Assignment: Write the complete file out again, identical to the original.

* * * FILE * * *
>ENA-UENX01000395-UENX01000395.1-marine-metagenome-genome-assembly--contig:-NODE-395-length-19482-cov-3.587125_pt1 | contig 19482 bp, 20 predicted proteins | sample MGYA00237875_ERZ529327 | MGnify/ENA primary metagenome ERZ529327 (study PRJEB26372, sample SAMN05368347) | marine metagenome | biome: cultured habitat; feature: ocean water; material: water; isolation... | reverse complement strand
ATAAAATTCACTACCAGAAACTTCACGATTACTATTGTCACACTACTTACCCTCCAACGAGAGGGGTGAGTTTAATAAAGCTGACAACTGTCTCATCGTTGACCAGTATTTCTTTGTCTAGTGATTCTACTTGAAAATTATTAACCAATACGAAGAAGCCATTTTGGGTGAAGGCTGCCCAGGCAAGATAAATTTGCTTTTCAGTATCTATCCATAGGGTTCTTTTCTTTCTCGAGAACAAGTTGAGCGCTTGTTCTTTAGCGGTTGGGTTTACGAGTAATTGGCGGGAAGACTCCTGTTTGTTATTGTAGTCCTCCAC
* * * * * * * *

>ENA-UENX01000395-UENX01000395.1-marine-metagenome-genome-assembly--contig:-NODE-395-length-19482-cov-3.587125_pt1 | contig 19482 bp, 20 predicted proteins | sample MGYA00237875_ERZ529327 | MGnify/ENA primary metagenome ERZ529327 (study PRJEB26372, sample SAMN05368347) | marine metagenome | biome: cultured habitat; feature: ocean water; material: water; isolation... | reverse complement strand
ATAAAATTCACTACCAGAAACTTCACGATTACTATTGTCACACTACTTACCCTCCAACGAGAGGGGTGAGTTTAATAAAGCTGACAACTGTCTCATCGTTGACCAGTATTTCTTTGTCTAGTGATTCTACTTGAAAATTATTAACCAATACGAAGAAGCCATTTTGGGTGAAGGCTGCCCAGGCAAGATAAATTTGCTTTTCAGTATCTATCCATAGGGTTCTTTTCTTTCTCGAGAACAAGTTGAGCGCTTGTTCTTTAGCGGTTGGGTTTACGAGTAATTGGCGGGAAGACTCCTGTTTGTTATTGTAGTCCTCCAC